10 Ways to See Fall Colors
As the air gets cooler and the reds and yellows of fall overtake the greens of summer, abandon the car and explore Wyoming by foot, wheel, hoof or paddle. Try these activities for some fall fun in Wyoming. And don’t forget your camera.
Miles of mountain bike trails weave throughout state forests and parks, offering riders a workout as well as an immersion in fall foliage. Head to the Happy Jack Recreation Area near Laramie to access a sprawling network of single- and double-track trails that lace in and out of golden aspen glades and fir trees.
Between Baggs and Encampment is Aspen Alley, a mile-long aisle of towering aspens that mesh together as they reach toward the sky, knitting a colorful canopy above the dirt road — check out this video. Although stunning year-round, in late September the leaves turn an impressive shade of neon yellow. The Continental Divide trail is only a few miles away, so you can make a loop connecting the Divide trails to Aspen Alley.
Hear the clomping of your horse as he shuffles through the dried leaves and take a deep breath as you admire the autumn scenery. Ahhh, smells like fresh air and … bacon? Many outfitters offer early morning rides that end with an authentic cowboy breakfast, complete with flapjacks and strong, black coffee. Find horseback guides here.
Bear River State Park, a popular stop along I-80 near Evanston, features three miles of foot trails within park limits, including 1.2 miles of paved trails and an arched footbridge that crosses the Bear River. The park is home to a small herd of bison and elk, kept for public viewing. Grasslands surround the colorful aspens, blue spruce, lodgepole pine and cottonwood trees that grow along the river.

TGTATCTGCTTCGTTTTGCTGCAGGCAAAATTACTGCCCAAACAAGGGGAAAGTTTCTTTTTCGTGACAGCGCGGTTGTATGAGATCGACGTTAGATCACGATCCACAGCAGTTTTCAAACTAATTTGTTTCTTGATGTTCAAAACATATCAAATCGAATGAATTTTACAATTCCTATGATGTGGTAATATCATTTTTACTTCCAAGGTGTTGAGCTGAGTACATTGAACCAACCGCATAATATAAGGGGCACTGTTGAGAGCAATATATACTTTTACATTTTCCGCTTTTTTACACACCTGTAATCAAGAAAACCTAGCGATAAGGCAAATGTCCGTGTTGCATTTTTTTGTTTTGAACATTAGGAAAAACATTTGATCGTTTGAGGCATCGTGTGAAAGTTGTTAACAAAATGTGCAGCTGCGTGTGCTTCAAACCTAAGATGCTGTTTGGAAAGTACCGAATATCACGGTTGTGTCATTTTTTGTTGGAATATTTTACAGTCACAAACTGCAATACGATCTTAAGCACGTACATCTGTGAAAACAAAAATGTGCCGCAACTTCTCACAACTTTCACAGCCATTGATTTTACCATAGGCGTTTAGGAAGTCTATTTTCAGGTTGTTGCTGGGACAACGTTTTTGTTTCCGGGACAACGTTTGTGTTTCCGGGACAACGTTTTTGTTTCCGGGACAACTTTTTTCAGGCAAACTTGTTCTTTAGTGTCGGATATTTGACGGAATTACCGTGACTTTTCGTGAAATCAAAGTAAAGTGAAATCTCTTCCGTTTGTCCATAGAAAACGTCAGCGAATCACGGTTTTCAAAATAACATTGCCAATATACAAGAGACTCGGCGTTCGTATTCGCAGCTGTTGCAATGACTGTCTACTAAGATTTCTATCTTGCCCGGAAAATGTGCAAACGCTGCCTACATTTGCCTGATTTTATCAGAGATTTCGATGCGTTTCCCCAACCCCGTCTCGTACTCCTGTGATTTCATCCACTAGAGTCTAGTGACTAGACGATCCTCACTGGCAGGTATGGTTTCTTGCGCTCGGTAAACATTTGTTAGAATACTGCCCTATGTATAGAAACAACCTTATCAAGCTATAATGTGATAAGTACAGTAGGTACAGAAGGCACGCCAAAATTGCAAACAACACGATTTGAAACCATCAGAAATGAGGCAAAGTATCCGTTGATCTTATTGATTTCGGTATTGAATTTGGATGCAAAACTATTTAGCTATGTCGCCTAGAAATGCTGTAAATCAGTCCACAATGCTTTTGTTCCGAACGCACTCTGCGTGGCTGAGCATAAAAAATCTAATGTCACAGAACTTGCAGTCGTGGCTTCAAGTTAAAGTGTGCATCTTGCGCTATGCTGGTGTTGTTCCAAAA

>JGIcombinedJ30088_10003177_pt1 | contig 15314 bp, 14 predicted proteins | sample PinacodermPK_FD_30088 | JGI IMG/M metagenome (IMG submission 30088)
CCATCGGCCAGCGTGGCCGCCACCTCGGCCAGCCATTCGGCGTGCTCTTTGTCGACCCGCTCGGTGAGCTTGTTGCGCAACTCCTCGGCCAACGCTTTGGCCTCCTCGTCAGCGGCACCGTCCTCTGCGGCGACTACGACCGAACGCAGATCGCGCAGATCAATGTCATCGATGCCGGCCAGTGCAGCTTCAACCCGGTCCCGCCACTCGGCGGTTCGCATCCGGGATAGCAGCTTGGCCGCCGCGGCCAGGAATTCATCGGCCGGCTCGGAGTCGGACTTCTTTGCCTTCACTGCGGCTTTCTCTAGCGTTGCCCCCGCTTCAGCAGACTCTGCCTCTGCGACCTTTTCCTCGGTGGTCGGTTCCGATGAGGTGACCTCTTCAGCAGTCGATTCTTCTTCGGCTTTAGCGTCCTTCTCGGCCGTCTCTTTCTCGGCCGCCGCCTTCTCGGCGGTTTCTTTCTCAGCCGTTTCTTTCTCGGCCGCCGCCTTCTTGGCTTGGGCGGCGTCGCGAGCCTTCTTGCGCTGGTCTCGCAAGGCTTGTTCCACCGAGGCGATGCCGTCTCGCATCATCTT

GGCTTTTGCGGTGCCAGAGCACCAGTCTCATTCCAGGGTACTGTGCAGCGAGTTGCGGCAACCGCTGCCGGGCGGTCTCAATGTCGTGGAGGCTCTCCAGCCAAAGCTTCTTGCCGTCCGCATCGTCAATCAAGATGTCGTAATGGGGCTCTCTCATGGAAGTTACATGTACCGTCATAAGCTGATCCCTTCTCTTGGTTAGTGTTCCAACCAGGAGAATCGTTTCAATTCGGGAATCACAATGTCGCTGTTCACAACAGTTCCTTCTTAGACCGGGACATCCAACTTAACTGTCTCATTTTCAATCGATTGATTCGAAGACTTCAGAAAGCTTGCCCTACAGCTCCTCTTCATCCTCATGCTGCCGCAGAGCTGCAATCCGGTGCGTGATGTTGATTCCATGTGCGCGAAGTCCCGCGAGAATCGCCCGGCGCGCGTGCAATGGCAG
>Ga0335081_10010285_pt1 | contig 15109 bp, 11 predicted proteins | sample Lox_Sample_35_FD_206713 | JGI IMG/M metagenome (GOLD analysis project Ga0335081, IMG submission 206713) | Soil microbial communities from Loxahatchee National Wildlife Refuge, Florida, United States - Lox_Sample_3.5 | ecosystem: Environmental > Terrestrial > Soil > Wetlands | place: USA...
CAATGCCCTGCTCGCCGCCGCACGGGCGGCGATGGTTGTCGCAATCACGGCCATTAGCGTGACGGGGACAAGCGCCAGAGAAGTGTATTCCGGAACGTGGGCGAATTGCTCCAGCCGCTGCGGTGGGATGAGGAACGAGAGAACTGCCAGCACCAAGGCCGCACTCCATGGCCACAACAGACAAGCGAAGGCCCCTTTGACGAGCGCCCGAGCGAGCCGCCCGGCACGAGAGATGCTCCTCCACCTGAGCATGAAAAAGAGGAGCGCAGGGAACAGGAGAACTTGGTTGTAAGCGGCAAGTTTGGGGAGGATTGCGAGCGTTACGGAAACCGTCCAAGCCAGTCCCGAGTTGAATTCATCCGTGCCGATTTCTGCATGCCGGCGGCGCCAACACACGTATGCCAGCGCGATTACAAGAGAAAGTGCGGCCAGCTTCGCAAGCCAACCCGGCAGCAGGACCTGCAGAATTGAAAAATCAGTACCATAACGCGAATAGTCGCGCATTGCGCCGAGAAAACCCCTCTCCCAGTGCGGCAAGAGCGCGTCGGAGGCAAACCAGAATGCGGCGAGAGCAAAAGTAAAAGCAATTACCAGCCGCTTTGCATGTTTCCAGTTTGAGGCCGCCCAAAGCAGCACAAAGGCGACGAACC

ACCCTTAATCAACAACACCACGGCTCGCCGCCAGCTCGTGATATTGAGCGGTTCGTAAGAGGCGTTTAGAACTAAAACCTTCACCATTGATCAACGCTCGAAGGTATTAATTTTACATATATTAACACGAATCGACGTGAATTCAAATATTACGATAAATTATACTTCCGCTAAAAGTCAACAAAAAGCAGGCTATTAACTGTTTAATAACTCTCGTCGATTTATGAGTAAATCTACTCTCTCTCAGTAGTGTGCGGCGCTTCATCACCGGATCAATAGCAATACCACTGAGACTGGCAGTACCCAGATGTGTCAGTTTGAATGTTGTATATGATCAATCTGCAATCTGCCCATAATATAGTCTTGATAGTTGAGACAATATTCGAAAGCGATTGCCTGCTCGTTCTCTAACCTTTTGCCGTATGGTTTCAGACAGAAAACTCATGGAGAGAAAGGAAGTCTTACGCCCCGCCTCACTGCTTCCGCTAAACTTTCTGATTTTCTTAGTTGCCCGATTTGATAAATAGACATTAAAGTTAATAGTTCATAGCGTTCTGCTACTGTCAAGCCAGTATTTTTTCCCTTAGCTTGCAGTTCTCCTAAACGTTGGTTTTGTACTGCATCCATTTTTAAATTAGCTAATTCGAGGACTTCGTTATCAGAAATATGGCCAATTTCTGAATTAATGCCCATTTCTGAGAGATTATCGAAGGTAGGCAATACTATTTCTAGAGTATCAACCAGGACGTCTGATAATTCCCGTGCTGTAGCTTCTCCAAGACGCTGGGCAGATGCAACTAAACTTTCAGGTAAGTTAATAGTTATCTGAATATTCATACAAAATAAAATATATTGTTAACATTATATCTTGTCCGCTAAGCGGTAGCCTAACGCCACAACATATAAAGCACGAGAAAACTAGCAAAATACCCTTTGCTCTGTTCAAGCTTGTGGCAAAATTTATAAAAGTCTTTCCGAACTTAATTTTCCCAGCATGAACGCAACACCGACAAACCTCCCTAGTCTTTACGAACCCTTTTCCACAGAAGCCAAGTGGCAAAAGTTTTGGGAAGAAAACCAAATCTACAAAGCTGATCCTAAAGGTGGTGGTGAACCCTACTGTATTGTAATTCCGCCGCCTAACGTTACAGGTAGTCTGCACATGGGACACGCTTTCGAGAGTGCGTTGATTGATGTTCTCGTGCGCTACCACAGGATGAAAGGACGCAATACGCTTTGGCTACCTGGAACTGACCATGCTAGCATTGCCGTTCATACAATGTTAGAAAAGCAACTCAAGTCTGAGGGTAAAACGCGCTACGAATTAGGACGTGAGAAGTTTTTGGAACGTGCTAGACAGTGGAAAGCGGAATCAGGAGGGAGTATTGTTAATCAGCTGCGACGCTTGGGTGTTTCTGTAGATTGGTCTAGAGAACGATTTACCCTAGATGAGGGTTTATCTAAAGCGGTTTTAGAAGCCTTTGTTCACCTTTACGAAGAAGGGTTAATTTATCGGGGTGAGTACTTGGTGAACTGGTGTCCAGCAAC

Turn up the intensity a notch on Medicine Bow Trail is a popular trail in the southeast, starting from the Lake Marie West trailhead. The switchbacks lead you out of lower meadows and in through aspen groves and pines, eventually making it above tree line. This 6-mile-hike has an elevation gain of more than 1,500 feet and tops off at 11,500 feet. The reward for your hard work is a picturesque panorama of the Snowy, Sierra Madre and Park Ranges.
Keyhole State Park is a peaceful spot to spend an afternoon boating, fishing, bird-watching and tree-viewing. The lake is on the eastern edge of the famed Black Hills and is within view of Devils Tower National Monument. If you can take your eyes off of the foliage, you might spot some antelope, deer and turkeys.
Ride the famous 100-passenger Jackson Hole Aerial Tram from Teton Village to the summit of Rendezvous Mountain and get a bird’s eye view of the fall colors below. Passengers are treated to a panorama of the arboreal diversity of Grand Teton National Park, and also might catch a glimpse of bears, moose, eagles or deer.
Hot Air Balloon
Soar thousands of feet above Grand Teton National Park, the Bridger-Teton National Forest and the Snake River. You’ll see Yellowstone Plateau, Teton Village and seven mountain ranges. During your early morning balloon ride, you’ll see the vibrant colors of fall trees bathed in the pastel shades of a Wyoming sunrise.
For true adrenaline junkies, soaring through the air on a tandem paragliding ride can be the thrill of a lifetime. If you’re able to open your eyes long enough to take in your surroundings, you’ll see the changing colors of the forested Tetons whizzing by below.
Wagon Train on the Oregon Trail
On the Oregon Trail near Casper, visitors today can enjoy the same scenery as frontiersmen of the 1800s. Ride horse-drawn wagons through the valleys and buttes of the central Wyoming section and get a dose of history, too.